Halloween season is upon us and that generally means we’ll all be watching a bunch of different horror movies, some of which take place during the holiday and some of which are not involved in October 31 festivities in the slightest. But sometimes we’re lucky enough to get a film that’s all about the best holiday of the year (this is subjective, but also true because, let’s face it, what’s better than a holiday about free candy and bringing the community together to share it?). This happened back in 1978 with the original Halloween film, which spawned so many sequels to come. It happened again in 2007 with the stick-to-your-ribs horror anthology Trick ‘r Treat. And it’s happening yet another with the true treat that is 2015 Toronto After Dark Film Festival selection Tales of Halloween, a horror film that gets extra bonus points for having some great female talent behind it.
While Halloween and Trick ‘r Treat certainly had their fair share of female presence, with the former being co-written by Debra Hill and starring Jamie Lee Curtis (as final girl Laurie Strode!) and the latter featuring some subversive female leads (remember Anna Paquin as a seemingly innocent Red Riding Hood figure?), Tales of Halloween takes it to the next level, simply by existing. The film may mainly feature male writer and directors, but the whole concept comes from Axelle Carolyn. Carolyn, who also happens to be married to Neil Marshall (The Descent), was the one who gathered assorted genre friends (Marshall, Darren Lynn Bousman of Repo! The Genetic Opera, Lucky McKee of May, Andrew Kasch of Never Sleep Again, Paul Solet of Grace, John Skipp of A Nightmare on Elm Street 5: Dream Child, Adam Gierasch of the Night of the Demons remake, Mike Mendez of Big Ass Spider!, Dave Parker of ColdWater, Ryan Schifirin of Abominable) and asked them to create original, Halloween-set segments. She was the one who brought this pumpkin-filled patchwork of themed goodness together. And for that, we need to thank her.
First and foremost, it must be said that Carolyn’s segment in the 10-part anthology (“Grim Grinning Ghost”) might be its scariest, even if that main scare is barely a second or two long. Featuring cameos from genre legends Lin Shaye (most recently of the Insidious trilogy) and Barbara Crampton (Re-Animator and We Are Still Here), the ghost story is simple, yet effective and with a compelling female lead (Alex Essoe, Starry Eyes) to boot. Sure, it feels short in comparison to some of the other pieces, but short can be sweet as candy when the right elements (great script, acting and atmosphere) are in place and in this case, they most certainly are.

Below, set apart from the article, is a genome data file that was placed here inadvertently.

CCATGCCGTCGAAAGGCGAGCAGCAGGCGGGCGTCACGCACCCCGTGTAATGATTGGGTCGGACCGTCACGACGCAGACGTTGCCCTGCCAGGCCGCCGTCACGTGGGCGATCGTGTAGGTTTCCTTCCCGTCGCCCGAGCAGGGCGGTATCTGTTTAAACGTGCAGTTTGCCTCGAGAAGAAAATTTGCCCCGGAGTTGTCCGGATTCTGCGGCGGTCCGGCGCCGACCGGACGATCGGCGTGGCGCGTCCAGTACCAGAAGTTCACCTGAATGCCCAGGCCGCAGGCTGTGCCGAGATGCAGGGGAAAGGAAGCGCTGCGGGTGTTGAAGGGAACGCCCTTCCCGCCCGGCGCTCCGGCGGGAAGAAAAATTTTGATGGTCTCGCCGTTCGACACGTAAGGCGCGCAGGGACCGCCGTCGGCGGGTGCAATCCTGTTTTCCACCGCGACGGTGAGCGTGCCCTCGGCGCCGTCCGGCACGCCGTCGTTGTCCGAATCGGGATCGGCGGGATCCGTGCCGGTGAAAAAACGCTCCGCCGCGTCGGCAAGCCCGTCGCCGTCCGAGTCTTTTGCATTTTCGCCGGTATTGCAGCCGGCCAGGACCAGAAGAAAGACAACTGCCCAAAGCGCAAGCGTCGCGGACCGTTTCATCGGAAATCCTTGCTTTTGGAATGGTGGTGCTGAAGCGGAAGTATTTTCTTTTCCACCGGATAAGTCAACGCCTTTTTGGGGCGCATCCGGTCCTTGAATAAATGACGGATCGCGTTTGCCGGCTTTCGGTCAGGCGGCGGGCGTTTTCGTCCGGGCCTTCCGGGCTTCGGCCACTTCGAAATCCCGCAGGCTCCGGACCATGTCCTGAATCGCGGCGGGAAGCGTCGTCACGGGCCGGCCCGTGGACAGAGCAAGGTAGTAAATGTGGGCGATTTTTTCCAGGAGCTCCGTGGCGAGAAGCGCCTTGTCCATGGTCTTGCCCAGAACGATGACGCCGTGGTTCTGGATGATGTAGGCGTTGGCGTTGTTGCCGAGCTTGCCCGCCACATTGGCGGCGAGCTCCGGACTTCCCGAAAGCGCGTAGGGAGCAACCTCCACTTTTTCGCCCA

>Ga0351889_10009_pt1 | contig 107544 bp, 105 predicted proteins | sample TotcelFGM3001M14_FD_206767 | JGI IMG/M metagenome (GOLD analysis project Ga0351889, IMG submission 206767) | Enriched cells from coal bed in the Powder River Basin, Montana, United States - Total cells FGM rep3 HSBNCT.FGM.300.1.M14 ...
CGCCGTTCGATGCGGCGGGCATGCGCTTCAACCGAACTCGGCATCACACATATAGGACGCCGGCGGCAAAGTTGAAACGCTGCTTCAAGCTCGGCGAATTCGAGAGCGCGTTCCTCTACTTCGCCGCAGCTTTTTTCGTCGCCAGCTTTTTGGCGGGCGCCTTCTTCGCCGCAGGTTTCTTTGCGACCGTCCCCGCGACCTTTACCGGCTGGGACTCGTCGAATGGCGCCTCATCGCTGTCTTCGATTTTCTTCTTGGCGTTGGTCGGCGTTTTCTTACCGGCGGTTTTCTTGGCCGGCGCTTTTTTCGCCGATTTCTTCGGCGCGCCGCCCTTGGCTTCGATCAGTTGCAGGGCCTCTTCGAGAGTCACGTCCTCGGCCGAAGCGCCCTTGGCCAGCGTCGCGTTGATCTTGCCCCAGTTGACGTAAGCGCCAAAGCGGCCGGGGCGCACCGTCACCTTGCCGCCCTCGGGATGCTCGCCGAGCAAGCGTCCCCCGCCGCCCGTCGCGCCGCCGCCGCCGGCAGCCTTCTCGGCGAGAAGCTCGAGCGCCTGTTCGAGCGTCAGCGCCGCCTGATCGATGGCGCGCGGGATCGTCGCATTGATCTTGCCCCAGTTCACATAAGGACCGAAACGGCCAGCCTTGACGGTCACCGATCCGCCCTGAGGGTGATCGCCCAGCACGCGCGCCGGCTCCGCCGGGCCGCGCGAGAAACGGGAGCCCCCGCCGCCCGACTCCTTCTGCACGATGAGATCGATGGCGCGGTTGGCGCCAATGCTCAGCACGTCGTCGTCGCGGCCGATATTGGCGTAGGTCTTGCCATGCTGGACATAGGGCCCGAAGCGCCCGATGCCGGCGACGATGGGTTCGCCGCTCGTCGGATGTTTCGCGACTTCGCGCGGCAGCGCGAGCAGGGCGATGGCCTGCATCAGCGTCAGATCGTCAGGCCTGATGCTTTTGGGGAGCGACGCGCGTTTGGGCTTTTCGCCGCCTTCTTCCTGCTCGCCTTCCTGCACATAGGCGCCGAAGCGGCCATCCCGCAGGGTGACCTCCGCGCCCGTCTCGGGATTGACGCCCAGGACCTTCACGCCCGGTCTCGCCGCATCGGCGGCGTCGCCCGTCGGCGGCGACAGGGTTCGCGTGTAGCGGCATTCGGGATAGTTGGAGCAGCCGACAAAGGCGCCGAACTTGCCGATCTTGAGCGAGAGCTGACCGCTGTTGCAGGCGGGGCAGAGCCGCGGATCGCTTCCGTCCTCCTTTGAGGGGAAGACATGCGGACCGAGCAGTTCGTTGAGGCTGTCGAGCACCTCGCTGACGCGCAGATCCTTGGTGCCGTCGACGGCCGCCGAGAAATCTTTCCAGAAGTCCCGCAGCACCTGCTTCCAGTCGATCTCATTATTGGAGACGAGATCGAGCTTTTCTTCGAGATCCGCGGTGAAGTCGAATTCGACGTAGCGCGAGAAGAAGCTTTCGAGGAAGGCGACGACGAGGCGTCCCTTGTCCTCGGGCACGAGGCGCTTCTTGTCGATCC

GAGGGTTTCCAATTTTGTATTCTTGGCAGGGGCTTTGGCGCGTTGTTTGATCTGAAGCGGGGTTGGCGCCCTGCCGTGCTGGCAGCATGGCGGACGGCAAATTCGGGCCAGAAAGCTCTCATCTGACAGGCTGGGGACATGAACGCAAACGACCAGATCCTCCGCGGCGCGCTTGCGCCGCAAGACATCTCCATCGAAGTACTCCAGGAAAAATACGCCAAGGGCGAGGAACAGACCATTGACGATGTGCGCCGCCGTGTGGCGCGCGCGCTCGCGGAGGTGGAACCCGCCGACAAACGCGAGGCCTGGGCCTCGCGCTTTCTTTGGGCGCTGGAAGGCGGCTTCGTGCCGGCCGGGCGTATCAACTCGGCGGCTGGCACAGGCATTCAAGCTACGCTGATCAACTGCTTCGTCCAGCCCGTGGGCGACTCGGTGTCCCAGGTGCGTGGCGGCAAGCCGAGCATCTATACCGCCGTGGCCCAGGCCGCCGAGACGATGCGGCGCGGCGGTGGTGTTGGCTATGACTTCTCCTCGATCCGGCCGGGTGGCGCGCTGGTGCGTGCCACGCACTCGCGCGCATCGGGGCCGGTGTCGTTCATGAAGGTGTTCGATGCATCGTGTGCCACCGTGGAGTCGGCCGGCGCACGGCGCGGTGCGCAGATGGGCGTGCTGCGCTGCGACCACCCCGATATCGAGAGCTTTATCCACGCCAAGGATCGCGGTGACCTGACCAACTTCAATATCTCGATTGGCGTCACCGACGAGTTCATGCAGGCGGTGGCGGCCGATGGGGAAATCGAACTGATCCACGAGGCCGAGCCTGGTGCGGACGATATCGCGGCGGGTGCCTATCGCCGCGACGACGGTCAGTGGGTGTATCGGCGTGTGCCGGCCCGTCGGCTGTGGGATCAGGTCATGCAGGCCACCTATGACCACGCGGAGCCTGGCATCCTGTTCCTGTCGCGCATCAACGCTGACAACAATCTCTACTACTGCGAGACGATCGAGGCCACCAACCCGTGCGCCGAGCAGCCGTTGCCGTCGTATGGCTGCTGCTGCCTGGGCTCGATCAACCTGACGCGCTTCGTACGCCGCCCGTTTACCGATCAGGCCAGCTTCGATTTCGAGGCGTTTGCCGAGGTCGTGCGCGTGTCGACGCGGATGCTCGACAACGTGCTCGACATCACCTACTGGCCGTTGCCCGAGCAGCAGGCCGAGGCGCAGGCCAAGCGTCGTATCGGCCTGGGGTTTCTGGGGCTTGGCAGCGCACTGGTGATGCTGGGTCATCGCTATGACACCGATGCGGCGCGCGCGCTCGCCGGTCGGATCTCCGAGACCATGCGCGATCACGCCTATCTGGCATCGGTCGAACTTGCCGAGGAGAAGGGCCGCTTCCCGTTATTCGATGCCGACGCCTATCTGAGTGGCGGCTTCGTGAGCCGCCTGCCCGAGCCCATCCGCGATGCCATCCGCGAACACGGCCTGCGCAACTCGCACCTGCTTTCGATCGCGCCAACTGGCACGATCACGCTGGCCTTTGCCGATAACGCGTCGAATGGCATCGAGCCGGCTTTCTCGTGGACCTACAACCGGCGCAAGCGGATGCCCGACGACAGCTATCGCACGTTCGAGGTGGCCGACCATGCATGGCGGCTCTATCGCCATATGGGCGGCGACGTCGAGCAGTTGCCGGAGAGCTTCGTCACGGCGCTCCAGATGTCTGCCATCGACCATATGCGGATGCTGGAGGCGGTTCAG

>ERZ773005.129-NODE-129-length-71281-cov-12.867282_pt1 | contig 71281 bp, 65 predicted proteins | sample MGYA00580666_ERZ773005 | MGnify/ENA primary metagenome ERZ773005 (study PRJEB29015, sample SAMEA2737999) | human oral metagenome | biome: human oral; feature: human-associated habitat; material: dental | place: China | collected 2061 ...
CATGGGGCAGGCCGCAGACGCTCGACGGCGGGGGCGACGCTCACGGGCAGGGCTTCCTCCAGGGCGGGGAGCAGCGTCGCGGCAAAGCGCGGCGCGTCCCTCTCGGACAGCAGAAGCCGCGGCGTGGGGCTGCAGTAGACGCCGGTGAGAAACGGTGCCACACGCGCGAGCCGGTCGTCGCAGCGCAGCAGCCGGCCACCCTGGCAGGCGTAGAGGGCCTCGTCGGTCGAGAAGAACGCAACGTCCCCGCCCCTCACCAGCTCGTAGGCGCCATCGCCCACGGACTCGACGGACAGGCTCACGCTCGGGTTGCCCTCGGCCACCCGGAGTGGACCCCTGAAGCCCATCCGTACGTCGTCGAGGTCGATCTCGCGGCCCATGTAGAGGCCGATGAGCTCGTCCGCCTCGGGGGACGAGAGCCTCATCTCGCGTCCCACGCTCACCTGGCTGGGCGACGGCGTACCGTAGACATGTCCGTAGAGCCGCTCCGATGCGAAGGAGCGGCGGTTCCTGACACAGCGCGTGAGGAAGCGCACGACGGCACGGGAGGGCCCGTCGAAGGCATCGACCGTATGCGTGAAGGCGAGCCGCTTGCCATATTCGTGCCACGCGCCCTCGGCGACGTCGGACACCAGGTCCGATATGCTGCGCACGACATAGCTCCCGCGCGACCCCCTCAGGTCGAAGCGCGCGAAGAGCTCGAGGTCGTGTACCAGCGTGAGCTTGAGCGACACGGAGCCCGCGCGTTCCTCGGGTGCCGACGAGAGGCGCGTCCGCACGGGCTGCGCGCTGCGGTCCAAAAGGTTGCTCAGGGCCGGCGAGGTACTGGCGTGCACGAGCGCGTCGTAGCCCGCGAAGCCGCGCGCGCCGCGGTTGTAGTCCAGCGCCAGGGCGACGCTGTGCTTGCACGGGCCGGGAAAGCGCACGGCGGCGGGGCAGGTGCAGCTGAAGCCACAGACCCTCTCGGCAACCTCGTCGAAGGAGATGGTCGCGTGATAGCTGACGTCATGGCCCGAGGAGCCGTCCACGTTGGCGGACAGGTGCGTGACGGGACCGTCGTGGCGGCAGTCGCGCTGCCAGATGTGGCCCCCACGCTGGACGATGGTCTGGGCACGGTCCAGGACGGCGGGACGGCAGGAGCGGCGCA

Actresses really are given juicy parts to play in this film. You can’t miss the suitably spooky narration from Adrienne Barbeau, who gives a nod to her role in The Fog by playing an unseen radio station host. And then there’s Grace Phipps (the new Fright Night, The Vampire Diaries), who is the only real highlight (but a bright one at that!) in western tale “The Ransom of Rusty Rex,” and Kristina Klebe (Rob Zombie’s Halloween), who kills it (legit) as the detective investigating some particularly pulpy murders in “Bad Seed.” Kudos also go out to Jennifer Wenger, who is aces as the Dorothy-fied opponent to a Jason-like figure in the hilarious and standout”Friday the 31st” (the crowd at the After Dark cheered at this one), and Pollyana McIntosh (The Woman) and her horrifying (like seriously) portrayal of a grieving mother in “Ding Dong.” And I’m not sure which young actresses played the girls of vengeful shocker “Tricks,” but I will say that you won’t forget them after what they get to do on screen.
Although there are certainly some not-so-positive lines about women wearing skimpy costumes here and there (the second story, total romp “The Night Billy Raised Hell,” starts off talking about just that and brings a recurring joke about a hot mom into play), these are overshadowed by the above actresses and the layered roles they are given by their respective writers. We get both villainous and heroic women and girls in Tales of Halloween, and that’s more than you can say for all genre fare these days (even recent feminist attempt The Final Girls focuses on women as sisters in saving, and avoids more sinister undertones). Perhaps Carolyn’s overseeing contributed to this, but the fact is, it’s nice to know that, whether they were prodded to or not, her male counterparts are equally able to bring more realized female roles to the genre and may do more of it in the future.
Tales of Halloween certainly isn’t perfect (don’t expect many POC characters), and might be considered a lighter, sillier version of Trick r’ Treat by fans, but for its girl power and it’s general glee at honouring a great and grim time of the year (the collection of directors featured apparently call themselves The October Society!), it’s definitely a Galloween treat worth devouring guilt-free.
Emily is covering the Toronto After Dark Film Festival from October 15 to 23, 2015 live from Toronto, Canada. Stay tuned for more female-centric reviews throughout the fest.
This piece is part of Galloween, Cinefilles’ month of all-girl horror coverage. Click the image to read more.